(140 – age [y]) ´ weight (kg)/72 ´ serum creatinine (mg/dL)

For women, the result is multiplied by 0.8.

It must be kept in mind that because the serum creatinine level is dependent on muscle mass, a seemingly normal creatinine level in a geriatric or cirrhotic patient will actually indicate impaired renal function. Tools such as the Modification of Diet in Renal Disease (MDRD) and Chronic Kidney Disease Epidemiology Collaboration (CKD-EPI) formulas are recommended for estimating glomerular filtration rate (GFR) in these patients.[1] The MDRD formula for estimating the GFR is as follows[55] :

186 ´ serum creatinine (mg/dL)−1.154 ´ age (y)−0.203 (´ 0.742 if female) (´ 1.210 if black)

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Urine Potassium, Sodium, and Osmolality

Measurement of urine potassium and sodium concentrations and urine osmolality is essential to determine whether impairment of renal excretion is contributing to the hyperkalemia. A urine potassium level below 20 mEq/L suggests impaired renal excretion. A urine potassium level above 40 mEq/L suggests intact renal excretory mechanisms, implying that high intake or failure of cell uptake is the major mechanism for hyperkalemia.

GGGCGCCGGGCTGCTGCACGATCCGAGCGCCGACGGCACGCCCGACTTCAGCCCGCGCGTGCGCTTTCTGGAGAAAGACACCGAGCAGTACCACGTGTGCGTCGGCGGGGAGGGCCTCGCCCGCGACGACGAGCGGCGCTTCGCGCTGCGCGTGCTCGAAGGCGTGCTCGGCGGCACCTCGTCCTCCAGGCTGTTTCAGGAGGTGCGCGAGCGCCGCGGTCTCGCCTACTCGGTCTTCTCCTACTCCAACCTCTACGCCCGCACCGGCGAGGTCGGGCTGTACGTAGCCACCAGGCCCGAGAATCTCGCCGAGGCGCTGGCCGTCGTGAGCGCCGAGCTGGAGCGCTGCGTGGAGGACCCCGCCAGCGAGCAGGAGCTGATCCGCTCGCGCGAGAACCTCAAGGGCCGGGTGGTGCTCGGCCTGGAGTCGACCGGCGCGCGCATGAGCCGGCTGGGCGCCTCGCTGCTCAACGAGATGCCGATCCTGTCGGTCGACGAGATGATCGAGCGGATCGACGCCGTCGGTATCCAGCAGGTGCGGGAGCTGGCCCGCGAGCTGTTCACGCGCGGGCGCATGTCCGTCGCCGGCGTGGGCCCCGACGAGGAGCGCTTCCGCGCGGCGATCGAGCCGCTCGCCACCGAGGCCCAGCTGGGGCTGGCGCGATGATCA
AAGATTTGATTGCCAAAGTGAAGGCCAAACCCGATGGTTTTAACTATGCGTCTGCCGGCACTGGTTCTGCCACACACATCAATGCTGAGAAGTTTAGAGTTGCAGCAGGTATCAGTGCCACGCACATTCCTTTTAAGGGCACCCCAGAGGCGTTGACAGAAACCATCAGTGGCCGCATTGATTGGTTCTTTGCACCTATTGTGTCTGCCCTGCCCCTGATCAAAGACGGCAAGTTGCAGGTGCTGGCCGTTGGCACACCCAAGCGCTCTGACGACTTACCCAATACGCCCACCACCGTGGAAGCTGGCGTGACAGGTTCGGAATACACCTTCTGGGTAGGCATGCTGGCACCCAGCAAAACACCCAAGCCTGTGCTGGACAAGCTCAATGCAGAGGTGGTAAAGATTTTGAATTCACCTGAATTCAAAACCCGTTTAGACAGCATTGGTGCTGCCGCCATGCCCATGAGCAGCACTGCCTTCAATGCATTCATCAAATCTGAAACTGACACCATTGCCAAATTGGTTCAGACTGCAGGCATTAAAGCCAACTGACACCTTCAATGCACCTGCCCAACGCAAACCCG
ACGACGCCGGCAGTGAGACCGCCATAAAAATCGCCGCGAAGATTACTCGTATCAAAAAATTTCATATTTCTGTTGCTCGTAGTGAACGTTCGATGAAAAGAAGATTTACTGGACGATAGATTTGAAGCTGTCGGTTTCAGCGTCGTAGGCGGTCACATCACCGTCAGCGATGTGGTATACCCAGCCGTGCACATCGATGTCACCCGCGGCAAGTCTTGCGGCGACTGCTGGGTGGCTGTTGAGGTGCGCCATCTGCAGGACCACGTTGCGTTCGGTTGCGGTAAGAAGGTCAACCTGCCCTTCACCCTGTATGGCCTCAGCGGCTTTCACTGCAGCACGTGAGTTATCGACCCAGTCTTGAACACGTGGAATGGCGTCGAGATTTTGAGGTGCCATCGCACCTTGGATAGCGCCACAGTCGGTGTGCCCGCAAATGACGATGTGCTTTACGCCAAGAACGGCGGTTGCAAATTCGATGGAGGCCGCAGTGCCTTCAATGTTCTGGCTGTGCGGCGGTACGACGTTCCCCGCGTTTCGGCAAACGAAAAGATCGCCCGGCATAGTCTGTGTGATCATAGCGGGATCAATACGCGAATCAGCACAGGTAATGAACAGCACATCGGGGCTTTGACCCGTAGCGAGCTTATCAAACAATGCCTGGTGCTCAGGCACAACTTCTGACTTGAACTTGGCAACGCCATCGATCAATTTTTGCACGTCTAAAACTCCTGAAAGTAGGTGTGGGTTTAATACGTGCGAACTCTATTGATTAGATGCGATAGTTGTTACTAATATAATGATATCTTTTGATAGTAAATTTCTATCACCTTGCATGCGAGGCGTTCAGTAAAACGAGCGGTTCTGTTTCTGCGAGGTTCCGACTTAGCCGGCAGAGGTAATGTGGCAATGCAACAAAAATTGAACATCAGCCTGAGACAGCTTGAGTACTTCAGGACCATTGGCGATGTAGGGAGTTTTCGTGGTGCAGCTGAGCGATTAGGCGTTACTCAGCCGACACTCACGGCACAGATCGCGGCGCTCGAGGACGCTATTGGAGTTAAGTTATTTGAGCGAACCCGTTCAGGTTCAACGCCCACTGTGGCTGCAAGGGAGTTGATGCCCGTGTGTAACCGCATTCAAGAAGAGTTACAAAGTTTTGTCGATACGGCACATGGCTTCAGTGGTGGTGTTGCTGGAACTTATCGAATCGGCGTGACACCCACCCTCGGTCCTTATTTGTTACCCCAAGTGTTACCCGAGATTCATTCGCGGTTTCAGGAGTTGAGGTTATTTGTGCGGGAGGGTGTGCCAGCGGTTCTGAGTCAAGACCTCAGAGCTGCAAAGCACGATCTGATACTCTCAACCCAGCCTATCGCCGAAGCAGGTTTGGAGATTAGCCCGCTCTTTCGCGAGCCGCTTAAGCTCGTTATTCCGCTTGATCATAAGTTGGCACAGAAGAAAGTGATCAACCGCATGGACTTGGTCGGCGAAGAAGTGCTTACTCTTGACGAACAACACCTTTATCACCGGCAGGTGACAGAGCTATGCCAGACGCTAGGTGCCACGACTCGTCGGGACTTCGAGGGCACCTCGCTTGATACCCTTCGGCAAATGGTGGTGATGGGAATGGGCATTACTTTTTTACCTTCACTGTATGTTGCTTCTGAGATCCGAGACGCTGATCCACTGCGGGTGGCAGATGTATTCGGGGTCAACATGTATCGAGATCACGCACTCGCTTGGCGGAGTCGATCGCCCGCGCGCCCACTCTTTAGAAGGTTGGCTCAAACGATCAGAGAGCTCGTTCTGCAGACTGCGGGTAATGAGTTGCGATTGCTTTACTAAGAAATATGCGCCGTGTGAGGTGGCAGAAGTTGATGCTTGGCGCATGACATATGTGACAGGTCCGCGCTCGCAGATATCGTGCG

A spot urine potassium measurement is the easiest and most commonly obtained test; a 24-hour urine potassium measurement is rarely needed. However, an isolated urine potassium level often is misleading, because the urine potassium concentration is influenced not only by secretion by the cortical collecting tubule but also by the degree of urinary concentration. If urine osmolality is high (>700 mOsm/kg), the absolute value for urine potassium concentration can be misleading and suggest that the kidneys are disposing of potassium appropriately.

For example, if serum potassium is 6 mEq/L and urine potassium 60 mEq/L, the high urine potassium level may be taken as suggesting appropriate renal potassium excretion. However, the final concentration of potassium in the urine depends not only on how much potassium is secreted in response to sodium reabsorption but also on how concentrated the urine is.